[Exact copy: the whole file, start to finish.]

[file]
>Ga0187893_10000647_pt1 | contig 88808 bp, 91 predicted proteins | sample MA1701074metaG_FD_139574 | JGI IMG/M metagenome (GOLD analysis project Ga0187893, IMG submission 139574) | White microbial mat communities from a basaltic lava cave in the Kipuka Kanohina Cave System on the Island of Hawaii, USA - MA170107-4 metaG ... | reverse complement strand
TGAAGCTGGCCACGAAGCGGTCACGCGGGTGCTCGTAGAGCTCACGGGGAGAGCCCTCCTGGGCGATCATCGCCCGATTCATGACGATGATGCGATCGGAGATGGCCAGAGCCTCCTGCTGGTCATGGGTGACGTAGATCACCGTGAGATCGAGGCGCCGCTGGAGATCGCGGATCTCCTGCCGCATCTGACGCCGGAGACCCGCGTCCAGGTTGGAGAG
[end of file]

>Ga0187893_10000647_pt1 | contig 88808 bp, 91 predicted proteins | sample MA1701074metaG_FD_139574 | JGI IMG/M metagenome (GOLD analysis project Ga0187893, IMG submission 139574) | White microbial mat communities from a basaltic lava cave in the Kipuka Kanohina Cave System on the Island of Hawaii, USA - MA170107-4 metaG ... | reverse complement strand
TGAAGCTGGCCACGAAGCGGTCACGCGGGTGCTCGTAGAGCTCACGGGGAGAGCCCTCCTGGGCGATCATCGCCCGATTCATGACGATGATGCGATCGGAGATGGCCAGAGCCTCCTGCTGGTCATGGGTGACGTAGATCACCGTGAGATCGAGGCGCCGCTGGAGATCGCGGATCTCCTGCCGCATCTGACGCCGGAGACCCGCGTCCAGGTTGGAGAG